Mike Patton has always been an intriguing voice in rock music, if his trade lately can be called rock at all. Though he’s most well known as the frontman for Faith No More, Patton has dipped his finger in every genre under the sun across a wildly experimental solo and collaborative career. His debut was an album of vocal-only gyrations recorded in hotel rooms while on tour. He hasn’t abandoned that flair for eclecticism since. The 2000s saw him tread over more accessible material, recently exploring jazz and modern classical. His latest, Corpse Flower, is a collaborative effort with French composer Jean-Claude Vannier, and it certainly lets us know Patton’s polymath heart is beating.
This is essentially a French film noir set to music. Thankfully, there’s no better man for the job than Patton. He’s always had a flair for the absurd, with his vocal performances often being knowingly theatrical and overwrought. He brings this to bear in full force across Corpse Flower’s 12 tracks, which sound like an expressionist Raymond Chandler set to music. Vannier provides a lush sonic backdrop throughout, with all manner of swooping strings, bongos and accordions. This is rich, fully orchestrated music.
Your enjoyment will rest on how much you enjoy the idea of Patton enjoying himself. Patton’s clearly having fun with the atmosphere, with half these tracks being more spoken word than song. Opener Ballade C.3.3. sets the template. Patton’s lyrics are at their most overt, and therefore questionable (“Each man kills the thing that he loves” etc) but he carries it all with such campy conviction that you can’t help but crack a smile. Camion (French for truck) sees Patton louchely throw off roadside imagery before shouting “Camion!” to finish each verse against a dramatic Vannier violin figure. Browning is a silly piece of hardboiled narration set to music, the chorus so stupid that it’s transcendent (“Bang bang bang / shoot shoot shoot / kill kill kill / bleed bleed bleed”). Insolubles is a knowingly ridiculous and maudlin European-styled ballad. The song is a complete put-on and, while I can’t say much for Patton’s French pronounciation, his faux-pained delivery is glorious. Yard Bull is the highlight, boasting a beautiful melody and a great little trilling keyboard figure courtesy of Vannier. Opening single On Top of the World is also fun, with the most rocking moments on the album.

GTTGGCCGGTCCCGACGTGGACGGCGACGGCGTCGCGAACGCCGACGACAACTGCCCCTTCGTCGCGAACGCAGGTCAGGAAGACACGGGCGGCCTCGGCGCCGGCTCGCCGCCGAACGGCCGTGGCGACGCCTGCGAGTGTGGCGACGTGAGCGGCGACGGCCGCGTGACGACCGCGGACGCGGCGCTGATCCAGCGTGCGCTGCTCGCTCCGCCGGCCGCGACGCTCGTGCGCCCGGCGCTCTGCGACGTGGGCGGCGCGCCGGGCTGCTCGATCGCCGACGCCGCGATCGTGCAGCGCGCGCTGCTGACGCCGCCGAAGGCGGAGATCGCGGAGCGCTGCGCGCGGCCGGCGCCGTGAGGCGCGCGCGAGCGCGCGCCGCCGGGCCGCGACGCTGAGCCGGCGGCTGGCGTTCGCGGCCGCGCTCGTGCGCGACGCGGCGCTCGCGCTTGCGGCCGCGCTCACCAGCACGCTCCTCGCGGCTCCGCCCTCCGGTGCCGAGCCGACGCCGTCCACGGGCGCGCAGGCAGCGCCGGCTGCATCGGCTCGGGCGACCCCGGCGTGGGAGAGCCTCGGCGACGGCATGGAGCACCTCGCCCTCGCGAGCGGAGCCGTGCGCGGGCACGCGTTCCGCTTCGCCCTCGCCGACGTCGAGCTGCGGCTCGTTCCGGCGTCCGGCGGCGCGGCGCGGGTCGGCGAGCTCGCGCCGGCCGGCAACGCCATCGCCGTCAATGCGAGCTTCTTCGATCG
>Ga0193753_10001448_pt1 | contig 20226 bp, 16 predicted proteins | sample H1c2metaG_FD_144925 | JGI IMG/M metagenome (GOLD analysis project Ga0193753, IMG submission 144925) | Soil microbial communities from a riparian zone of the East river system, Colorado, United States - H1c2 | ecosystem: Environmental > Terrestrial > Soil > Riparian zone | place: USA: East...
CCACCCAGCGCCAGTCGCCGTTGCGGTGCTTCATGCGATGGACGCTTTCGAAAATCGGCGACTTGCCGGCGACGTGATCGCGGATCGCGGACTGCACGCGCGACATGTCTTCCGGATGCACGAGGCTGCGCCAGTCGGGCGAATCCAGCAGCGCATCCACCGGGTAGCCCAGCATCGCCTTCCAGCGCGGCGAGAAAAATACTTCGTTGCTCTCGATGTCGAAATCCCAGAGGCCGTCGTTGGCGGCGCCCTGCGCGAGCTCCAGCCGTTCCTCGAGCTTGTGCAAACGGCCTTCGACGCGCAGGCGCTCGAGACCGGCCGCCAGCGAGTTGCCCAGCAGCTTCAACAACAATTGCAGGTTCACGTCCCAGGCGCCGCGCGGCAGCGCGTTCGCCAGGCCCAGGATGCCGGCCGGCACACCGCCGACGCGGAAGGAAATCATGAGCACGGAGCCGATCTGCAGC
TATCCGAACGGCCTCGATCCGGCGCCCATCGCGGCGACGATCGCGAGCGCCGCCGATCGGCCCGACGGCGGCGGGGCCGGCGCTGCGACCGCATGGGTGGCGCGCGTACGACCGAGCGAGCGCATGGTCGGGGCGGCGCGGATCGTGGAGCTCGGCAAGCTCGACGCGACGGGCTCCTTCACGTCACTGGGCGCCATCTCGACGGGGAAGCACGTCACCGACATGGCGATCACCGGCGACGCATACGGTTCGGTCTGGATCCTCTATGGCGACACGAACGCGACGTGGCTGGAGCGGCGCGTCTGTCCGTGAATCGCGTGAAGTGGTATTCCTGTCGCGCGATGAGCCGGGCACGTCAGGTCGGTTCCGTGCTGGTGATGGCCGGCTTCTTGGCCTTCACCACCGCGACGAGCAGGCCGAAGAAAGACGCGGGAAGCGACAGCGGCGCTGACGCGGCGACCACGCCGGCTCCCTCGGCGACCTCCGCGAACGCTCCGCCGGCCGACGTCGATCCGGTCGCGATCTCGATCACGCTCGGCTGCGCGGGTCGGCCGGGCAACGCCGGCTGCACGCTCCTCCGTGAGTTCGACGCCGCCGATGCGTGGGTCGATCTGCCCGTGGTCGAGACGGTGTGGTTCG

It is difficult to fault this album per se, as it’s technically flawless and compositionally strong, with no weak points apart from the throwaway A Schoolgirl’s Day. It’s an experimental mood piece that doesn’t take itself too seriously, so your mileage may vary. The atmosphere can get a bit one-note, and at no point does Patton strive for authenticity, but if you’re in for some tongue-in-cheek camp performed with utmost professionalism, then this may be what the doctor ordered.